Easter of 1919 was when the first service was held at the current Central Presbyterian Church building.

Now, 100 years later, the congregation will celebrate its centennial the week after Easter.

Central Presbyterian Church in Waxahachie was established as a Cumberland Presbyterian Church in 1853 and was organized by Reverend Daniel G. Molloy along with 12 members.

Glinda Felty has been a member of the church since she moved to Waxahachie. As she spoke about its history, she sat in a church pew with a manila folder filled with documentation of history her mother-in-law began to compile some years ago.

Felty was instrumental in an application process through the Texas Historical Commission that granted the church building a historical marker in 2002. The inscription detailed the beginnings of the congregation and mentioned the church’s assistance in bringing Trinity University to Waxahachie. This event helped increase membership, although the college later moved to San Antonio.

By 1902, the church's space was not adequate for the growing student body of Trinity University. The congregation took over the building and eventually outgrew the church with 275 members.

“They tore down a beautiful building, and they (congregation) voted in 1917 to build the new building,” Felty explained. “They tore down the old one, and it took them from then until Easter 1919 for this building to be used.”

After worshiping at Trinity University for 20 months, the congregation moved into the new church and had its first services on Easter Sunday.

The service of dedication was held on May 9, 1920, and the entire building cost, at the time, $112,522. According to an online inflation calculator hosted by CoinNews, the cost of that construction today would exceed $1.65 million.

With more room, the church continued to grow with 641 members in 1921 and was up to 751 in 1929. Felty said there were about 300 members currently.

After WWII many projects took place in decades to come to refurbish the building within the basement, the parlor and two kitchens. A driveway was also added to the north side of the building with a ramp. Choir pews were replaced and reorganized to create an aisle down the center of the sanctuary.

The Hogan Memorial Library was later established and consisted of 1,100 volumes that were donated. The space still functions today as members are allowed to check out religious literature and novels.

“Even though they are ancient, they are still relevant from time to time,” Felty said. “You can still get a lot of information from older things — some new insights.”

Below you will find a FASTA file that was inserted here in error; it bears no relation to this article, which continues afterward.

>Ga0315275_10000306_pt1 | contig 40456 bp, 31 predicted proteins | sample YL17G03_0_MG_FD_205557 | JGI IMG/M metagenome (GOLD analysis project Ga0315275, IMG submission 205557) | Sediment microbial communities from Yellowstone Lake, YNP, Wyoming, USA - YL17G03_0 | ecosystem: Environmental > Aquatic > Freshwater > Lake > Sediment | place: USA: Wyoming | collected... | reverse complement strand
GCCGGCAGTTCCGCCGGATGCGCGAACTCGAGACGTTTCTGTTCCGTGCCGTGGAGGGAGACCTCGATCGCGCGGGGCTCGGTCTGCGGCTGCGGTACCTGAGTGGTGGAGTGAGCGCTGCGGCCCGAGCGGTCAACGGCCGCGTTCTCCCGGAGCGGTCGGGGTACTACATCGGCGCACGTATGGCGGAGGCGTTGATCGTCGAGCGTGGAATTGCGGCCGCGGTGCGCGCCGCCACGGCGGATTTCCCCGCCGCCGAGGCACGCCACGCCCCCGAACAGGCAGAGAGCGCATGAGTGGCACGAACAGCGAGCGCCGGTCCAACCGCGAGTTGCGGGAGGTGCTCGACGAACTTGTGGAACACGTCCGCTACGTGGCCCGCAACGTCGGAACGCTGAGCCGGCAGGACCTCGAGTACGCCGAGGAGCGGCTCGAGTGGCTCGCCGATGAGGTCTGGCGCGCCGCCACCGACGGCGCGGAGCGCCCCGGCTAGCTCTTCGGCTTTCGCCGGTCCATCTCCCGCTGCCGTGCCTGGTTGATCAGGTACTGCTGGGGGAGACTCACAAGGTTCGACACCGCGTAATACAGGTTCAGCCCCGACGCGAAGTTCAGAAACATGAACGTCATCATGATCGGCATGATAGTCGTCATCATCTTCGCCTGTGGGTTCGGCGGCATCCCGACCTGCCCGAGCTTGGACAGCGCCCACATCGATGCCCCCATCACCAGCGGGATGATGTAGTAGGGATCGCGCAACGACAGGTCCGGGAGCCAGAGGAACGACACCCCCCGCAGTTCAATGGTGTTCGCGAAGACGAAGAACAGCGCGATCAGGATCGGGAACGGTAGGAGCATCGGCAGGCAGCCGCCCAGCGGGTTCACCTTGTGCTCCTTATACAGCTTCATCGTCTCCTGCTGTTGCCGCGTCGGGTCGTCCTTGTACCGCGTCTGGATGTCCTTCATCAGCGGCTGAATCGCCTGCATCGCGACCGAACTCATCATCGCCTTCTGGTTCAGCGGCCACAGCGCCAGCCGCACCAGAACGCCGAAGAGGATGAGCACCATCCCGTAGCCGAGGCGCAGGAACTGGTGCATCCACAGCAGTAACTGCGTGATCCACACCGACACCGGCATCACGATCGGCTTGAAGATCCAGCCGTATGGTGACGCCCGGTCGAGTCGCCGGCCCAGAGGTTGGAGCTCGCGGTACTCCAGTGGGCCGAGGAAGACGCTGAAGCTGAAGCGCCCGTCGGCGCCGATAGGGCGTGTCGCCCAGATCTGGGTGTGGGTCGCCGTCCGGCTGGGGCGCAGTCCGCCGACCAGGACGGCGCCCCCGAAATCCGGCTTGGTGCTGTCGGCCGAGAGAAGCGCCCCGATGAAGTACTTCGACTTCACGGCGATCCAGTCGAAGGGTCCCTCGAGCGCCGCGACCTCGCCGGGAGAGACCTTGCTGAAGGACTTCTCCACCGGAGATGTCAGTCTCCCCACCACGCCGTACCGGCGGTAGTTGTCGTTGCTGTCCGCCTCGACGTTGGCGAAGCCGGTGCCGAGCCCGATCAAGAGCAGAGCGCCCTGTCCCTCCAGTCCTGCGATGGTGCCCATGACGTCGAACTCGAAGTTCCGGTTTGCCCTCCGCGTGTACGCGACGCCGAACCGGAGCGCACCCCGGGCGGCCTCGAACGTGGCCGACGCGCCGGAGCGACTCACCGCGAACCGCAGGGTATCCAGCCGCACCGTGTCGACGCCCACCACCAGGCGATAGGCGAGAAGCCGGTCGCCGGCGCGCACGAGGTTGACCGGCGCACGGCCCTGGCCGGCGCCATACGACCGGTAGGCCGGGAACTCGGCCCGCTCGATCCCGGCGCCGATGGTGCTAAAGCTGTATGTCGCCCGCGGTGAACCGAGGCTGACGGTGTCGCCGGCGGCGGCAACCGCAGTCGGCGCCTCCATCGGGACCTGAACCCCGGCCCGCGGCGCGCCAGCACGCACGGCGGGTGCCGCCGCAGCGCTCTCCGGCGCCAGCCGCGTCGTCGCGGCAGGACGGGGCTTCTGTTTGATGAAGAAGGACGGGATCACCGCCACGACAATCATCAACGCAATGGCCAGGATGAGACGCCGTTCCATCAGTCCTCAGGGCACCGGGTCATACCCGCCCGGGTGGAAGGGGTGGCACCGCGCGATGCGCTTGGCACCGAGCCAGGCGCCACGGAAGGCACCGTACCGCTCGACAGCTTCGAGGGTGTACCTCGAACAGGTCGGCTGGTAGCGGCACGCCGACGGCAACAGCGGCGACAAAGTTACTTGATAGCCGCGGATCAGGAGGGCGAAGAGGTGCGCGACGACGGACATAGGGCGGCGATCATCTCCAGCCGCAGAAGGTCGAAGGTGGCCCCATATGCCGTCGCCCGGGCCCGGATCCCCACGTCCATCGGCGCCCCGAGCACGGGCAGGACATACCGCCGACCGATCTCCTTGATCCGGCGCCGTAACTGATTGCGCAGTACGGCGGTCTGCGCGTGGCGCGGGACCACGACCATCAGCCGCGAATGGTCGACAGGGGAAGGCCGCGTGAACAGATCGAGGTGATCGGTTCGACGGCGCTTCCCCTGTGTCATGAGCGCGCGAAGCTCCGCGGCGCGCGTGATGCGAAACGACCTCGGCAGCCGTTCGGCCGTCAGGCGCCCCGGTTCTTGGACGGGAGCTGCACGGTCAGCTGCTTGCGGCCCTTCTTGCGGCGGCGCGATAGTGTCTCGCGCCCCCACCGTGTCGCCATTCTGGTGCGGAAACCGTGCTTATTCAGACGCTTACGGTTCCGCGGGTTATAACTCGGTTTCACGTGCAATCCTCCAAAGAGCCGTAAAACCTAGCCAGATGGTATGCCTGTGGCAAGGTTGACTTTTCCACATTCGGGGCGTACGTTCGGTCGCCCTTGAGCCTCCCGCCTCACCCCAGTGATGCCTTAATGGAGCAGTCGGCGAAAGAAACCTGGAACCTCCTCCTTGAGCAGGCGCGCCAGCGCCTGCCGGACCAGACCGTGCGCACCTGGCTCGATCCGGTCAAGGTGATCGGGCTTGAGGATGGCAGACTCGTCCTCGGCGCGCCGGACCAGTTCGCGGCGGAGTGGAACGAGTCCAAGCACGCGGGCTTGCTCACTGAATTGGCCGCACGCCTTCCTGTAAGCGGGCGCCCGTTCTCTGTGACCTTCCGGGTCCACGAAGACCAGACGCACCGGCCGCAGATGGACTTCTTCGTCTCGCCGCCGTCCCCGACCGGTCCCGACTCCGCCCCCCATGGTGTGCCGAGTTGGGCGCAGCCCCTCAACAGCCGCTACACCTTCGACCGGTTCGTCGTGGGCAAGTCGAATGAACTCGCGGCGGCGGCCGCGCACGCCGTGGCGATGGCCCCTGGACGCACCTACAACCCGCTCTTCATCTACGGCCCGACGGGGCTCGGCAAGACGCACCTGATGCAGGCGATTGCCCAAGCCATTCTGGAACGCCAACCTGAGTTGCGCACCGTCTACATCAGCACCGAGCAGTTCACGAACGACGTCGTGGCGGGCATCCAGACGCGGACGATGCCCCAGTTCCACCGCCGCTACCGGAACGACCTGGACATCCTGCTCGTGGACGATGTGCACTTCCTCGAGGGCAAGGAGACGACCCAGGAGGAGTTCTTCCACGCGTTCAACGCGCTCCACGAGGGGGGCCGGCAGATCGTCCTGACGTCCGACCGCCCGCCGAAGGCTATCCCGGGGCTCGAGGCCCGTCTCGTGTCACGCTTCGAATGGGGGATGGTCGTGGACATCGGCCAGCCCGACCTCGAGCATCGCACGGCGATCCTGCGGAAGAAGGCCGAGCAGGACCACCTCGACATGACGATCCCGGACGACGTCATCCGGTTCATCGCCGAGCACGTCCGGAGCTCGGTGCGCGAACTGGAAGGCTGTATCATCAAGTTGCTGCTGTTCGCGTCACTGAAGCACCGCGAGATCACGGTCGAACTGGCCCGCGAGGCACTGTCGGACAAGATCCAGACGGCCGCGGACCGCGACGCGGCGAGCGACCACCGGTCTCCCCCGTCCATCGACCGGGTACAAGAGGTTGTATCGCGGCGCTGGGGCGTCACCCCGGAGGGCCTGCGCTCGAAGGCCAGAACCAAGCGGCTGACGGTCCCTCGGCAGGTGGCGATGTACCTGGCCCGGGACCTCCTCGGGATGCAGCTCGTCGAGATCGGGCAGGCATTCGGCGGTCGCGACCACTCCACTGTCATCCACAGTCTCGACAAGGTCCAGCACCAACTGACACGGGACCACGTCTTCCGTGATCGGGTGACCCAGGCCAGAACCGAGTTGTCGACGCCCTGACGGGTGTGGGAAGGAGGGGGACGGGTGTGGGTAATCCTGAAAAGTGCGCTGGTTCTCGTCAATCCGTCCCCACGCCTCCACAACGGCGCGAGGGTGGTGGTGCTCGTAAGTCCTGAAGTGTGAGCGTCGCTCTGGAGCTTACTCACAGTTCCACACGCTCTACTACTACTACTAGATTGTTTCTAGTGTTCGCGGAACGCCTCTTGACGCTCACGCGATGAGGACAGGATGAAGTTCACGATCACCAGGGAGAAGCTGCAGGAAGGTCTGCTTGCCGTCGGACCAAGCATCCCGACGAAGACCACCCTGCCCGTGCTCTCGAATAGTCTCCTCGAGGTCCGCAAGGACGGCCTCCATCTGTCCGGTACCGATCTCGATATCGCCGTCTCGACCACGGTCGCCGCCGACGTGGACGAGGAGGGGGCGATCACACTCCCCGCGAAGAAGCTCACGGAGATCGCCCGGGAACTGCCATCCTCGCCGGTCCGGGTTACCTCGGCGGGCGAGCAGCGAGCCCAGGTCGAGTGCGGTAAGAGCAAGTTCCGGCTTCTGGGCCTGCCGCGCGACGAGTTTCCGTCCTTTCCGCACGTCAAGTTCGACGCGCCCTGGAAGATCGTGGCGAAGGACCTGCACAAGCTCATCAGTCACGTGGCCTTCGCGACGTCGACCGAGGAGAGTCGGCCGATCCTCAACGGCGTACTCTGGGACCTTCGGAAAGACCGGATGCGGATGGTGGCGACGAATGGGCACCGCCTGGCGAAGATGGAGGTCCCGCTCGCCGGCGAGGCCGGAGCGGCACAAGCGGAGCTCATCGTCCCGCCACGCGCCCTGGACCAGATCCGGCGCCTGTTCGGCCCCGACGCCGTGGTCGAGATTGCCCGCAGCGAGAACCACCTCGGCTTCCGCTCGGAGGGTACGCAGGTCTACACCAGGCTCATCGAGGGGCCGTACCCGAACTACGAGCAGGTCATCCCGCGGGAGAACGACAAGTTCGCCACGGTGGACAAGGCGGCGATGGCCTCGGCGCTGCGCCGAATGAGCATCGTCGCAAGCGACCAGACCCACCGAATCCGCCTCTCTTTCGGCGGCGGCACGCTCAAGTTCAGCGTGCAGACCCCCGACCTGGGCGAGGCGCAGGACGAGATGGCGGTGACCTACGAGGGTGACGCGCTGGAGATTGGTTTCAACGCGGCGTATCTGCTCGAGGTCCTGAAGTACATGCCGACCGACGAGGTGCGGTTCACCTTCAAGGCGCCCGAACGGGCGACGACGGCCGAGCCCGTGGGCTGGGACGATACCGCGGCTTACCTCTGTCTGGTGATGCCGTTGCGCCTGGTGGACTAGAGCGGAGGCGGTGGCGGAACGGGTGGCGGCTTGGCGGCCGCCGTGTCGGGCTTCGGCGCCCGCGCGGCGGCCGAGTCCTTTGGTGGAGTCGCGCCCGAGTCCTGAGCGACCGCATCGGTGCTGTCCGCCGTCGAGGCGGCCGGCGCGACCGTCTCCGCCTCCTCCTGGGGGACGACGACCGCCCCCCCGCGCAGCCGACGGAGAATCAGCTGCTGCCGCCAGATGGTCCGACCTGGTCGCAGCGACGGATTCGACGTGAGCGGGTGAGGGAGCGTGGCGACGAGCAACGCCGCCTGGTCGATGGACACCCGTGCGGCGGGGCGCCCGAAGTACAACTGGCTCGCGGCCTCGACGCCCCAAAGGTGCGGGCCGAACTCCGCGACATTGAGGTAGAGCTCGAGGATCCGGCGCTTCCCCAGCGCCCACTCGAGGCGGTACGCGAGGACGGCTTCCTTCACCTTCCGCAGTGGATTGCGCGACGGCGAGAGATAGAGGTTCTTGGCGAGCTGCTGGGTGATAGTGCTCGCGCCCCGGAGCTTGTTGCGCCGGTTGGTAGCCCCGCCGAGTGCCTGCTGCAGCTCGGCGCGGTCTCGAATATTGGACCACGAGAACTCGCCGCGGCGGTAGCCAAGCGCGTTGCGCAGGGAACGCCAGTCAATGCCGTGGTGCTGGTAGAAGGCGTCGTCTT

The Patrick Memorial Chapel was also created and is complete with an electric organ, alter and pews on the second floor. The room has hosted several weddings and remains open during the annual event Bethlehem Revisited.

Waxahachie was selected as the site of the United Presbyterian Home — formerly the Reynolds’ Home — which was a significant event for the church. On Sept. 4, 1960, the staff and children of the United Presbyterian Home located on Brookside Road in Waxahachie attended their first service at the church.

“We would at least have a hundred children for several years until the home began to change,” Felty explained. “We still have children, but the children come from the home in Itasca.”

In 1983, Central Presbyterian Church U.S. joined with the United Presbyterian Church U.S.A. to form one body called the United Presbyterians Church U.S.A.

Central Presbyterian is a member of Grace Presbytery.

For Sunday worship, “We have a very special service planned,” Felty expressed.

The club, The Marthas, will parade in the sanctuary with a new banner that has bells attached. The ladies will also have their first edition cookbook for sale on Sunday. Individuals who are current members, as well as those who have passed on, have their exclusive recipes included. The cookbooks are for sale at $15, and all proceeds will be donated to the building restoration fund.

During the 11 a.m. service, chancel choir will present special music, and Steve Chapman will share his memories of growing up in the church. Following the ceremony, lunch will be served in the undercroft.

Exhibits will be on display throughout the church that showcases the evolution of changes.

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Ashley Ford | @aford_news | 469-517-1450